29 October 2018
As genomic medicine becomes further established in the NHS, a new generation of sequencers capable of reading exceptionally long stretches of DNA is causing a stir in genomics research and inching its way towards the clinic. In two complementary policy briefings, we provide an introduction to long-read sequencing, discuss the advantages it presents, and examine what impact it might have on clinical diagnostics.
Genomic sequencing is an increasingly important tool for the diagnosis of patients with rare diseases, and for informing the care of patients with cancer. Whole genome sequencing (WGS) has been undertaken as part of the 100,000 Genomes Project – with 87,231genomes* sequenced so far – and will be available as a routine diagnostic for certain conditions in the NHS in England this year. The technologies used to sequence genomes within this, and other international sequencing projects, are primarily high-throughput short-read sequencing (SRS) systems, which are capable of reading millions of short strands of DNA in parallel. Indeed, SRS is the dominant form of DNA and RNA sequencing worldwide.
Genomic analysis was revolutionised by the introduction of high-throughput SRS systems in 2006. These have enabled production of the ‘$1000 genome’ and facilitated significant advances in our understanding of genomics as a whole. However, these technologies have important limitations, including difficulty in reading particular, but not uncommon, features of the genome and detecting large mutations, alterations or rearrangements. This means there are gaps in our knowledge about some parts of our genome sequence. Deciphering these features is important for building a more complete and accurate picture of the ‘whole’ genome, and indeed some features that could be clinically relevant.
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Genomes are too long to be read in one piece, so shorter sections are sequenced in parallel, producing ‘reads’. Reconstructing a genome can be compared to completing a jigsaw puzzle, where reads are the jigsaw pieces. The larger the pieces, the easier many sections are to fill in.
Genomes are made up of a sequence of paired bases; thus, genomes and sections of DNA can be measured in base pairs (bp). Long-read, single-molecule sequencers such as those produced by Pacific Biosciences (PacBio) and Oxford Nanopore Technologies (Nanopore) – arguably the two most talked-about long-read sequencing (LRS) technologies – are capable of producing reads hundreds of thousands of bp in length, with an average read length of around 10-100kbp. Long reads can span complex genomic features, allowing for greater resolution and making correct placing of these features into a reconstructed genome more feasible.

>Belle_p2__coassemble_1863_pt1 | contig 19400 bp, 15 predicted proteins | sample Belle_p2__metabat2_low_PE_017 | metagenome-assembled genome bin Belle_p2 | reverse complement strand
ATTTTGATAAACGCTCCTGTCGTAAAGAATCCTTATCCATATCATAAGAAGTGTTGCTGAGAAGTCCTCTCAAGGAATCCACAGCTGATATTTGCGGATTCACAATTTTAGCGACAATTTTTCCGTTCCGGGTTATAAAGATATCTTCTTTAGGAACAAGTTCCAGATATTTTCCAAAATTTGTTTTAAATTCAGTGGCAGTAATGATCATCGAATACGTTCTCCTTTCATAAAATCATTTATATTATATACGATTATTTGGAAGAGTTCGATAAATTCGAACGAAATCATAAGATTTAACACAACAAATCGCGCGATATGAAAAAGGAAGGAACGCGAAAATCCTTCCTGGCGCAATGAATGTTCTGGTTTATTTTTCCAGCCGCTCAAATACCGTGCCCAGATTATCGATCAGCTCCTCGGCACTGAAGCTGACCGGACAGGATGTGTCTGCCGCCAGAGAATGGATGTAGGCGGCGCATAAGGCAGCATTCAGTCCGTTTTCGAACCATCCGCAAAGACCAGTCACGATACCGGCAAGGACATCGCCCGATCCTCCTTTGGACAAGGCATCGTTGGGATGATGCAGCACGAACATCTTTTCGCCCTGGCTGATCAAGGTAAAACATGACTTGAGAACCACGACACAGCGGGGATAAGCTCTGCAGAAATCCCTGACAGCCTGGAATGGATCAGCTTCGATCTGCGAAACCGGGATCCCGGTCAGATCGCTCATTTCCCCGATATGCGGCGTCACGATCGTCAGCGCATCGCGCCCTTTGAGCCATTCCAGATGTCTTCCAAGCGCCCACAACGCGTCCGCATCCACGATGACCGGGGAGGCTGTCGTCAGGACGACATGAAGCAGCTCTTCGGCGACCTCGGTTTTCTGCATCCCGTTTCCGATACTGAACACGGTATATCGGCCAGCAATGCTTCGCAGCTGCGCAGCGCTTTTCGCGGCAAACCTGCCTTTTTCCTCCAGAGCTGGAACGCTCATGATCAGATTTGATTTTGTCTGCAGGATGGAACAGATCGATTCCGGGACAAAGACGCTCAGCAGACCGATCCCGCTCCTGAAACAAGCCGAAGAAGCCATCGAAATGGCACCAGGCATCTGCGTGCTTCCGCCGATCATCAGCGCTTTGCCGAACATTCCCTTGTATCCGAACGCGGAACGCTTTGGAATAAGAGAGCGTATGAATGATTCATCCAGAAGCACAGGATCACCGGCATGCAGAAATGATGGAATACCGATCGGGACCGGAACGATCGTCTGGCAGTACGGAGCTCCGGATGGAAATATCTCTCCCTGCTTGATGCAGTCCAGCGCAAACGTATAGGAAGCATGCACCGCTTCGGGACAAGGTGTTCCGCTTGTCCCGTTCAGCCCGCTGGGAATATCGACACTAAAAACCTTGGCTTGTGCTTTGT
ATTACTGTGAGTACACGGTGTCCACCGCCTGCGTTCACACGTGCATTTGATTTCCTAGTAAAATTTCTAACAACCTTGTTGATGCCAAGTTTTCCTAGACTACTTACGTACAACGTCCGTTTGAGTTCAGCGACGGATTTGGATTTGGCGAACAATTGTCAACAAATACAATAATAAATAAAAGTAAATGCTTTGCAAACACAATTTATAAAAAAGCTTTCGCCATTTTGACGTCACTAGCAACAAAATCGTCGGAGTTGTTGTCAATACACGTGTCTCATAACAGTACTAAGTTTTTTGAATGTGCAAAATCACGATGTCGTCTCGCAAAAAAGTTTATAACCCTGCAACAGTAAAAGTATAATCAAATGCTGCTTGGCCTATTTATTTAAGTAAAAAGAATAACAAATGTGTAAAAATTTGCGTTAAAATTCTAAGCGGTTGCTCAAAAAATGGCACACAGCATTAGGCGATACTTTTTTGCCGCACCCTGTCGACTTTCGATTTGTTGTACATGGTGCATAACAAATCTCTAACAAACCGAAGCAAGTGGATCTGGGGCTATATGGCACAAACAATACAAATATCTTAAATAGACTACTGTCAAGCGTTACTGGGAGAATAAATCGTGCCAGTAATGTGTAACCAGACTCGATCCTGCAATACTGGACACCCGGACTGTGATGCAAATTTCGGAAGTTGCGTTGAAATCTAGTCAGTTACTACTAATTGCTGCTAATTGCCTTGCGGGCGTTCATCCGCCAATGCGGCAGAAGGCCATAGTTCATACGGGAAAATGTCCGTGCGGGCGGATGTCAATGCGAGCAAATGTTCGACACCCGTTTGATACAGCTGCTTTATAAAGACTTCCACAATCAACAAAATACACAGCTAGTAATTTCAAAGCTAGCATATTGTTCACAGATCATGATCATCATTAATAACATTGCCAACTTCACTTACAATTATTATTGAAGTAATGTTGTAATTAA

These advantages could, in theory, lead to more simple and comprehensive sequencing. Long reads could be particularly useful in clinical diagnostics for, amongst others:
These systems also have the potential to consolidate laboratory processes by providing a range of information that often requires several pieces of equipment to obtain. In 2017, US doctors used PacBio LRS to diagnose a young patient with a rare genetic condition where it had not been possible to do so using other techniques.
Alongside the inherent advantages of longer reads, the differing foundational technologies of long-read sequencers offer different opportunities. The Nanopore MinION is highly portable, being only the size of a mobile phone and weighing less than 100g, facilitating its use in areas with poor infrastructure and in mobile laboratories. PacBio is able to generate very high accuracy consensus data which can exceed that of conventional SRS, offering new insights into previously poorly understood areas of the genome. These technologies also offer short or flexible run times which are useful for rapid sequencing of infectious diseases such as tuberculosis.
Although LRS offers new opportunities and advantages, there are several areas in which it does not currently provide advantages over SRS, or falls short of other technologies. Some LRS systems produce a higher sequencing error rate compared to SRS, whilst others are lower throughput. They are also fairly expensive on a per run basis, some 2017 estimates for PacBio LRS are $5000-6000 per genome, vs $1000 for SRS. In addition, bioinformatics pipelines for analysis are not yet as developed as those for SRS. In many situations, a combination of LRS and SRS technologies is used (hybrid sequencing) to achieve a high quality, high coverage reconstructed genome; this comes at a greater cost.
Ultimately, the decision to use a technology depends upon the question being asked; long-read sequencing may not be the optimal choice in all situations. Selecting the optimal technology will depend very much on context: budget, desired outcomes, and logistical considerations. Indeed, how the technology is used is almost as important as the system itself; factors such as throughput, cost, and accuracy are all intertwined with original sample type and quality, pre-sequencing sample preparation, and bioinformatic techniques when sequencing a genome. The opportunities which LRS does present are currently evident for cancer, rare disease and infectious disease. It will be important to keep a close watch on LRS technologies as they continue to evolve rapidly.
* Correct as of 2 October 2018
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